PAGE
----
Between the Lines: The election and deja vu

Has anybody else noticed that it’s the 1960s again?
We’re trying to wind down an unpopular war.
The voices of blacks, women and young voters are louder than ever.
Last week, two states approved the use of marijuana just for fun. Three states voted to approve same-sex marriage.
Gays can now serve openly in the military and have increasingly prominent roles in business and government. Wisconsin just elected the first openly gay U.S. senator.
And we’ve now picked a black man twice as president — the first time instead of a Vietnam War hero, the second time instead of the richest white guy in America who still wanted to be president.
It’s not really the 1960s all over again, of course. When most people talk about the Sixties they really mean the 1970s, which were culturally and politically much freer. But that’s another discussion.
Americans today are increasingly comfortable placing power in the hands of people whose views and lifestyles were shaped by that earlier time — when sexual mores, the benefits of good government, and free cultural expression were at the center of many Americans’ everyday lives.
Since that era, our society has spent several decades trying to pull back from whatever happened between the Beatles and disco, between Clean for Gene McCarthy and coming to believe that it was a big lie when the government said it was there to help us.
To get elected, Bill Clinton had to say he was a “new kind of Democrat” and pretend not to have inhaled. Barack Obama ran and has governed as a moderate.
But at last we are getting more comfortable as a country with the concept that you can be politically and socially liberal, yet still be a responsible adult.
You don’t have to figuratively cut your hair to get elected. Nor do you have to pretend that you think all political wisdom resides in the world view of Ronald Reagan.
America is at last ready to let its freak flag fly, albeit in a somewhat restrained and adult fashion.
Vermont has been a leader in this transition for many years.
Thanks to Obamacare, Vermont is positioned to become the first state with single-payer healthcare — the top priority of newly reelected Gov. Peter Shumlin.
Vermont was the first to allow same-sex marriage through a vote of the Legislature. We were one of the first to have a strong female governor in Madeline Kunin. Immigrants, many of them of uncertain legal status, serve a valuable and widely tolerated role in our agricultural economy. Then-Gov. Howard Dean launched a meteoric presidential campaign in 2004 that transplanted liberalism back into the spine of the Democratic Party.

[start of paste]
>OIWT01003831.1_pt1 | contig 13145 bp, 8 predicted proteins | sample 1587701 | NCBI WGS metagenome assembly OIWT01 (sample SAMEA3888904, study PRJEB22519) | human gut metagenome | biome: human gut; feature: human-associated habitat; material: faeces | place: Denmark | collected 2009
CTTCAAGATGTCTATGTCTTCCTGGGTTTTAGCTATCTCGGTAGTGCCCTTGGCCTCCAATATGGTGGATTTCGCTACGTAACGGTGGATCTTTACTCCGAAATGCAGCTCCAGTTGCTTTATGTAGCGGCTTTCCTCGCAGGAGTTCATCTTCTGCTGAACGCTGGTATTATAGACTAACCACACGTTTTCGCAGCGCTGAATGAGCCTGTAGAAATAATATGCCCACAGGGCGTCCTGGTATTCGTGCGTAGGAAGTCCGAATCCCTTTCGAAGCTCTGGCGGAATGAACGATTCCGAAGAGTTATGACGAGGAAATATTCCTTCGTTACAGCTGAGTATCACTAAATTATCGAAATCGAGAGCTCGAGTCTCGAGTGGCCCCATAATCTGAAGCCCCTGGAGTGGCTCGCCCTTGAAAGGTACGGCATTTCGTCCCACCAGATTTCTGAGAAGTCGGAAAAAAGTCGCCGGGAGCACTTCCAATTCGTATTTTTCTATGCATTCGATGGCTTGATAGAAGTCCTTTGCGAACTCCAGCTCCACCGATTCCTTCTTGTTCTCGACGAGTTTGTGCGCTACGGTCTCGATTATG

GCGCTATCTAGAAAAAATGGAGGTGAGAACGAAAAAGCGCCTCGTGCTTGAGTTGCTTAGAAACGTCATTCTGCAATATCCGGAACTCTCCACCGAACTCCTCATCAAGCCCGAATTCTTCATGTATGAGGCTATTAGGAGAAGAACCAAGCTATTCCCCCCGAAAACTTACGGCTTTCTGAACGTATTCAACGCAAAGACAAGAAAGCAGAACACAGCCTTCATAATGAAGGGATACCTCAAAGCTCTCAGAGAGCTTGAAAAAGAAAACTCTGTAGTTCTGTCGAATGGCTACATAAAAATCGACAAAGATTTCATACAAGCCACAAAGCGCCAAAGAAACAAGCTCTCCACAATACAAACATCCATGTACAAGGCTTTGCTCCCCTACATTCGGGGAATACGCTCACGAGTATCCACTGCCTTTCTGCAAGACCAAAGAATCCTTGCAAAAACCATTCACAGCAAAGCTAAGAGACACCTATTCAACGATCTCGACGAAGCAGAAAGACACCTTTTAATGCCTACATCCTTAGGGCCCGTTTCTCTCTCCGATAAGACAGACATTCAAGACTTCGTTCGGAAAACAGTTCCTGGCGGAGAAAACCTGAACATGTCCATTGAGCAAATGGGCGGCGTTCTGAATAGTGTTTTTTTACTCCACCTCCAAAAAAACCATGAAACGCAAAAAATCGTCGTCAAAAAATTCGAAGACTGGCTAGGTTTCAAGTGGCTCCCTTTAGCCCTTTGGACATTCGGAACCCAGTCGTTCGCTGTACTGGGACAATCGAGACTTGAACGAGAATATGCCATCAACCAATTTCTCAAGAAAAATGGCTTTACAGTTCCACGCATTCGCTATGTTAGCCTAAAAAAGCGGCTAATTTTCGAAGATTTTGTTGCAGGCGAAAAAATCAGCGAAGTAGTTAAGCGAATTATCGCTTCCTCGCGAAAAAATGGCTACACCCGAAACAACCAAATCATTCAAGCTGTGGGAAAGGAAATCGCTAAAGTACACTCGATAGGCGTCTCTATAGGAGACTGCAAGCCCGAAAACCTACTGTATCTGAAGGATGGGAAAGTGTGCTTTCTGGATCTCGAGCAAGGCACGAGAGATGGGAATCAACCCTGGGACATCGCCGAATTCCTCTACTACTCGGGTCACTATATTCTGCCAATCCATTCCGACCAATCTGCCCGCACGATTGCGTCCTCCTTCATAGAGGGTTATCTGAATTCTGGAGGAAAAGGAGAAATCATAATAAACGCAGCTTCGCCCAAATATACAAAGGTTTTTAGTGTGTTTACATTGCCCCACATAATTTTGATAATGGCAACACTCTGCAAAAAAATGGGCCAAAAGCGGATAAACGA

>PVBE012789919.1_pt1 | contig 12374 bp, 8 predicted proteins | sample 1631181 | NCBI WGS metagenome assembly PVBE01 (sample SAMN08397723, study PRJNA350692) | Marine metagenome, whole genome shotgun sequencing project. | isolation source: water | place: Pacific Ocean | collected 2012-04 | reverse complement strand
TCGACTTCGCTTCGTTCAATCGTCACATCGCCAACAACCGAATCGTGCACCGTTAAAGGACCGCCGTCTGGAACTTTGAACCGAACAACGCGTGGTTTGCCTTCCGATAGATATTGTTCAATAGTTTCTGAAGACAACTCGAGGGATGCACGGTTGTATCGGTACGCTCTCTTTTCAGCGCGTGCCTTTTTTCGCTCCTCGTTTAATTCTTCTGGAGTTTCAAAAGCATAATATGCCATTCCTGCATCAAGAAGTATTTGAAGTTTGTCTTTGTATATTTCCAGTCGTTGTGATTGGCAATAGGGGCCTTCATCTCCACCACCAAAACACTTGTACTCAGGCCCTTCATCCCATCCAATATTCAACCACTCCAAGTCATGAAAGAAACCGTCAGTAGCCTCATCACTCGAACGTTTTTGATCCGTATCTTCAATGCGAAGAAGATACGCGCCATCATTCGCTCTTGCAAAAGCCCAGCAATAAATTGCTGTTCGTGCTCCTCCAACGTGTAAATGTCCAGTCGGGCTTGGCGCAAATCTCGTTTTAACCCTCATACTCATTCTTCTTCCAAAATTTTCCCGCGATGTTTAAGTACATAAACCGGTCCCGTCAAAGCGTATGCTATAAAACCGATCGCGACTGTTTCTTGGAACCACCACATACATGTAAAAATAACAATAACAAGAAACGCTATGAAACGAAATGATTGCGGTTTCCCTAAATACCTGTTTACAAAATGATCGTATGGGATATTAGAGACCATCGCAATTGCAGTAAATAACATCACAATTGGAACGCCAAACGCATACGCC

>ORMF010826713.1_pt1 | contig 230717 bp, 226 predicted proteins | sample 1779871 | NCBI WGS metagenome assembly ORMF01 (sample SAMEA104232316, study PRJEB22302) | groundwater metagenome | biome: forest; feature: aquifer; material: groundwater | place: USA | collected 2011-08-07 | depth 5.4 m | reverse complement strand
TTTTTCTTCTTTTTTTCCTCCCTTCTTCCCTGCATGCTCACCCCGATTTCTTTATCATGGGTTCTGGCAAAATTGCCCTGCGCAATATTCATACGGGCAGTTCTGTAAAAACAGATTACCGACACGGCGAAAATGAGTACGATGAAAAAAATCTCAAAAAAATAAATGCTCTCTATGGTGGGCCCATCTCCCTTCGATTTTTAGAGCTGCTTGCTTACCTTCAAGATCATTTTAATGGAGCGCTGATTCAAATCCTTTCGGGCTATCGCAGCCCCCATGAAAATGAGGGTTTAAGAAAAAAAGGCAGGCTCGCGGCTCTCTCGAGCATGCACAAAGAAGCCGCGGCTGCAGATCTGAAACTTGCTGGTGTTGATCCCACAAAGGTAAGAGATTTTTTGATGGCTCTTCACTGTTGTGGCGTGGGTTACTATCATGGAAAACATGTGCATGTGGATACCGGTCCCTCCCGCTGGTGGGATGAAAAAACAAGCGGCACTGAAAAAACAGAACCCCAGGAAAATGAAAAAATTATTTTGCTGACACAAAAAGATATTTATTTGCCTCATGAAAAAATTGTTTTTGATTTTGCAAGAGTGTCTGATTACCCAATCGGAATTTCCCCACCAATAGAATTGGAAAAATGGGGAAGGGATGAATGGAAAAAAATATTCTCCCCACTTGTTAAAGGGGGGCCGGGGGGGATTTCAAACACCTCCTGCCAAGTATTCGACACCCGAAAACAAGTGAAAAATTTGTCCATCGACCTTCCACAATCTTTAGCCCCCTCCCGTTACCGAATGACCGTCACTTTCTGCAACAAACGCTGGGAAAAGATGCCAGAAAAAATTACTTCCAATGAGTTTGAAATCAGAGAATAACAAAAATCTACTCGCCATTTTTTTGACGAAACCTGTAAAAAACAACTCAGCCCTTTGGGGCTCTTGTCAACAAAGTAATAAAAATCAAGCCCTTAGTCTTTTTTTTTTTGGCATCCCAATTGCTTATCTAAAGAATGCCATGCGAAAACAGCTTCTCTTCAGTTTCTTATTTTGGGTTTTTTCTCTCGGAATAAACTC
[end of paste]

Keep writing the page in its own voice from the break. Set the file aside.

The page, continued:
Burlington voted last week to recommend that marijuana be legalized. And then there’s the democratic socialist Bernie Sanders, reelected to the Senate in a cakewalk.
But the political trends are obviously broader than anything happening in Vermont alone.
Nationwide, young voters, Latinos and African-Americans are growing as a percentage of the electorate. And they voted overwhelmingly for the more liberal presidential candidate.
Black voters responded to GOP voter-suppression efforts by waiting in line for hours — to cast their ballots for Obama.
The emerging Latino minority is one of the big stories of the decade.
Mitt Romney pushed a crackdown on illegal immigrants so strict that he predicted they would decide to “self deport.” Latinos made it quite clear how they felt about that idea, by helping to figuratively deport Romney to the Cayman Islands where he can cozy up to his offshore bank accounts.
Women are now a majority of the electorate and they, too, were instrumental in reelecting Obama. In another throwback to the Sixties, one of the most effective get-out-the-women’s-vote videos had, as its soundtrack, a Leslie Gore song called “You Don’t Own Me.”
Perhaps the tide has also turned in the long war against allowing women to make their own reproductive choices.
We reelected a president who is sworn to protect women’s access to abortion. He is likely to appoint a couple of Supreme Court justices at a time when the court seems just one vote away from making abortion illegal.
Offensively ignorant men paid a huge price last week if they happened to be Senate candidates.
Todd Akin lost in Missouri by a huge margin — thanks to his failure to understand that rape is rape is rape, and his publicly stated belief that women who are raped are in less danger of getting pregnant because “the female body has ways to try to shut that whole thing down.”
Similarly, Indiana Republican Senate candidate Richard Mourdock paid the price for stating that if a woman gets pregnant by being raped, it is God’s will.
The U.S. Senate now has 20 female members, more than any time in history. The leading Democratic presidential contender for 2016 is Hillary Clinton, herself a former senator and the current secretary of state. The leading candidate to replace Clinton at State is a woman, U.N. Ambassador Susan Rice.
In another delicious twist on the Sixties, Sen. John Kerry — a Vietnam War veteran who made his bones as a vocal critic of that stupid and immoral war — is a leading contender to be the next secretary of defense.
And lest we forget, organized labor proved it is still a potent political force by delivering Ohio, Michigan, Minnesota and Wisconsin.
Only time will tell if the 2012 elections were a liberal high water mark — or if they are truly a historic renaissance that portends an even brighter day for tolerance, diversity and a renewed role for government as a popular vehicle for achieving the common good.
But for now it’s déjà vu all over again, and a lot of us are happy to enjoy the ride.
Gregory Dennis’s column appears here every other Thursday and is archived on his blog at www.gregdennis.wordpress.com. Email him at [email protected].

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